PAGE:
21.00 hours on the fateful night, she went out to answer nature’s call. When
she returned, she did not find her daughter home. She searched for her and
finally found her lying unconscious by a side of the house. When she
regained her senses the victim told her that the appellant had lifter her,
taken her and raped her. Blood was coming out of her private parts.
13. PW 9 was the victim’s aunt. She corroborated the evidence adduced by
PW 8. She accompanied PW 8 to answer nature’s call. After returning from
the field they searched for the victim girl and finally found her lying on the
ground at the back side of their house and saw blood coming out of her
pant. When the victim regained her senses, she disclosed that the appellant
had lifter her away by closing her mouth with a napkin and committed rape
on her. In her cross, she stated that the victim regained her senses two days
after the operation.
14. PW 10 was the doctor who examined the appellant on 8th January,
2002. He found him capable of sexual intercourse. He also found an injury
on the appellant’s forehead, stitched about 15 days back.
15. PW 11 was the real father of the victim girl and the de-facto
complainant in the case. On knowing that someone else had impersonated
him and given evidence, he came to Court to depose by filing an affidavit
and a Vakalatnama. He supported the First Information Report and
identified the appellant in Court. He deposed that the victim told her about
the incident when he came back and clearly implicated the appellant. She
was left in the courtyard. He saw blood coming out of her private parts when
he returned in the morning.
16. PW 12 was the gynaecologist who examined the minor victim on 4th
January, 2002. He too had found an injury at the side of a nipple, hymen
absent, an injury on the vagina, profuse bleeding and a painful examination.
In his opinion too, she was raped. He found the victim to be a minor,
approximately 11/12 years old.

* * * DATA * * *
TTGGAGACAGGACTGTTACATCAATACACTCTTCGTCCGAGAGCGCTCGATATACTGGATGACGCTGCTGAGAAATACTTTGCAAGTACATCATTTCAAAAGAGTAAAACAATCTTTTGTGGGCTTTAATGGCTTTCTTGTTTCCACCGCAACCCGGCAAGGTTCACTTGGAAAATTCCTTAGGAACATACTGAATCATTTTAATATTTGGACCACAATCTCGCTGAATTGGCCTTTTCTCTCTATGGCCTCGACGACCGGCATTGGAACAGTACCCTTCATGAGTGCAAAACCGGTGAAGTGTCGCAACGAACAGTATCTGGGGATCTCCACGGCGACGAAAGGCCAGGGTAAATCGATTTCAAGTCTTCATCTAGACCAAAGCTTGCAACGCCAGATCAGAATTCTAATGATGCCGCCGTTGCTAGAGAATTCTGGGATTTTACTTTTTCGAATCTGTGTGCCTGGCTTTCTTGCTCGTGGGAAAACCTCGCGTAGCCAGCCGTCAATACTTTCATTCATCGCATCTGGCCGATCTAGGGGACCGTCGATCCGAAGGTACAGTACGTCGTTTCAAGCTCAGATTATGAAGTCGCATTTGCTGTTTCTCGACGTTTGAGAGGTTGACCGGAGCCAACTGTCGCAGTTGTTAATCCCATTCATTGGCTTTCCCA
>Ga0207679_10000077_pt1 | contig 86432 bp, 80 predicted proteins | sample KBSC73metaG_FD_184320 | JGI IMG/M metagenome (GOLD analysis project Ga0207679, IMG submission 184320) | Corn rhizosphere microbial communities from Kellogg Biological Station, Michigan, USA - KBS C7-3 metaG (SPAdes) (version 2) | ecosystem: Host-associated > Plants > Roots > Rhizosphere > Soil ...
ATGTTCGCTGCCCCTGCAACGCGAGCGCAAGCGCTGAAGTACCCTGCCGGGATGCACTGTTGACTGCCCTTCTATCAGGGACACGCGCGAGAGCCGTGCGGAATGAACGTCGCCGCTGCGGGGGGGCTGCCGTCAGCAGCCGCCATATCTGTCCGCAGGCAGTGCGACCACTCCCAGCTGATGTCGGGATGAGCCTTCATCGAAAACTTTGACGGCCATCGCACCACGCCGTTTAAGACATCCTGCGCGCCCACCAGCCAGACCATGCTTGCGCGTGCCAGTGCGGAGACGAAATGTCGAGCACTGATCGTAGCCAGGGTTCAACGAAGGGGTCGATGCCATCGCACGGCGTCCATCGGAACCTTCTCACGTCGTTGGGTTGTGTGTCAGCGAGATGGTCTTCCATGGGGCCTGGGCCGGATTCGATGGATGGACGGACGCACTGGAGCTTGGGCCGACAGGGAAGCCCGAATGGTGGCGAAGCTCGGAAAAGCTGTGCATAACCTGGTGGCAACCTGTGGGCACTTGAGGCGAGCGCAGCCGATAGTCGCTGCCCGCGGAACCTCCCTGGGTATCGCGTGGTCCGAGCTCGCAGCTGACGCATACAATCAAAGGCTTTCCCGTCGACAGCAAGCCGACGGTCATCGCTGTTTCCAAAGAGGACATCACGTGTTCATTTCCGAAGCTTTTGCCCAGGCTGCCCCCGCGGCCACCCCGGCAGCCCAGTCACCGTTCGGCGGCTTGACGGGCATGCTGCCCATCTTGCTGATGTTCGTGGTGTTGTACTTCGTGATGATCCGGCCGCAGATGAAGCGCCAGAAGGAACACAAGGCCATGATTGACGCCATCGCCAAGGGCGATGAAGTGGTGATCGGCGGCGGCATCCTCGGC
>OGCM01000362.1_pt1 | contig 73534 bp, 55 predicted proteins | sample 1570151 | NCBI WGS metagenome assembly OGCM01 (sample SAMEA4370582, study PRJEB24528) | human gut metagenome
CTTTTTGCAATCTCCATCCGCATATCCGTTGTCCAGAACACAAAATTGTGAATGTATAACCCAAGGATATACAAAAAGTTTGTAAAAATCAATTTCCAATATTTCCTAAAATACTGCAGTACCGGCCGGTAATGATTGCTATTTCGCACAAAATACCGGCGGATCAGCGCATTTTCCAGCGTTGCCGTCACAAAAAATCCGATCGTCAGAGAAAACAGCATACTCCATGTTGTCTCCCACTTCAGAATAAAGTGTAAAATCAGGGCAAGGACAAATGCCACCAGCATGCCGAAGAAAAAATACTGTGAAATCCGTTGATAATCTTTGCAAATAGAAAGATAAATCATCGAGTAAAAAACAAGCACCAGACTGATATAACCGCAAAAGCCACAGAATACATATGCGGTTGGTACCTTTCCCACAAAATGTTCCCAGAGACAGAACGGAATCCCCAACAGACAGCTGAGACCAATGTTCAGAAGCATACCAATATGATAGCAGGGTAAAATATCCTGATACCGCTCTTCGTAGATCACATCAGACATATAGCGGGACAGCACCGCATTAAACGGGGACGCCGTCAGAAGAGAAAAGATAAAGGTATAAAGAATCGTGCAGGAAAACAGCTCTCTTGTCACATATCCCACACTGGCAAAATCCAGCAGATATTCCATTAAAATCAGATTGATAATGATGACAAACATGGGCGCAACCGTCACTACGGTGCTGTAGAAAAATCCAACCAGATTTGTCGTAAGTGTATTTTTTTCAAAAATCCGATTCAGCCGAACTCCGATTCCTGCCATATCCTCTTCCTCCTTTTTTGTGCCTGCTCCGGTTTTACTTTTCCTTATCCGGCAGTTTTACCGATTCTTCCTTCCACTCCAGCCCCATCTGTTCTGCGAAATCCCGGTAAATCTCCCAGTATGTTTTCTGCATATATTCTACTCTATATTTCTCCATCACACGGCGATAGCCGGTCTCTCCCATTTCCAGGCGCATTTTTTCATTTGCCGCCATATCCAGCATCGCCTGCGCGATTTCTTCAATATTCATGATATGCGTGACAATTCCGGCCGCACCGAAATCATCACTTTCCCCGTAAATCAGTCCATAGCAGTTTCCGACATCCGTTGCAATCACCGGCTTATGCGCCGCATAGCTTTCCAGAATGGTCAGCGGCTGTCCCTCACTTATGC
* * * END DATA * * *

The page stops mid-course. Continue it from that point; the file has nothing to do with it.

17. PW 13 was the doctor who held an ossification test on the victim girl.
In his opinion, the girl was above 10-12 years, but below 14 years in age.
18. PW 14 was the Investigating Officer of the case. He added that the
appellant had been manhandled after the incident and was admitted at
Raninagar PHC. He deposed that the victim girl had clearly taken the name
of the appellant as the perpetrator of crime before him.
19. Mr. Ranadeb Sengupta, the learned Amicus appointed by this Court to
defend the appellant submits that the impugned judgement and order of
conviction and sentence is absolutely bad in law. He contends that there is a
discrepancy as regards the place of occurrence. While the First Information
Report stated a place outside the door on the lane as the place where the
victim was left, PW 8 the victim’s mother mentioned a side of the house as
the place where the victim was found. The learned Advocate submits that
the statement of the victim first recorded under Section 164 of the Code
should not be acted upon as there was no note appended as to who
produced her. He submits that most important of all, the minor victim girl
turned hostile and could not recognize the appellant. He further submits
that considering the nature of allegations, there should have been some
external injuries on the victim’s body. The learned Advocate points out that
there was no report available from the Godharpara BPHC where the victim
girl was taken first. He submits that PW 6, the co-villager who gave out an
immediate post occurrence account including that the appellant was
brought out from a room and the victim reported about rape, had not been
examined by the police. PW 12, the doctor also said that the victim did not
name any culprit. The learned Advocate also submits that a few important
materials were not placed before the accused in his examination under
Section 313 of the Code like the evidence of the seizure list witness PW 3,
the evidence adduced by PWs 8 and 9.
20. Mr. Saswata Gopal Mukherjee, the learned Public Prosecutor
appearing with Mr. Saryati Dutta, learned Advocate for the State strongly
supports the conviction and sentence passed on the appellant. The learned
Advocate submits that the 12 years old victim child had categorically taken
the name of the appellant before the police and before the learned
Magistrate. Before the doctor who examined her after 12 days, she did not
take the appellant’s name specifically possibly because she was traumatised
and was still bleeding. He submits that during trial, someone else first came
in impersonating as the victim’s father and deposed as PW 2 in opposition to
the prosecution case, obviously at the instance of the appellant. Such
conduct of the appellant was absolutely deplorable and additionally points
towards his culpability. PW 11, the victim’s real father clearly implicated the
appellant by name. The learned Advocate placed much emphasis on the
evidence of PW 6, an independent co villager who saw the appellant being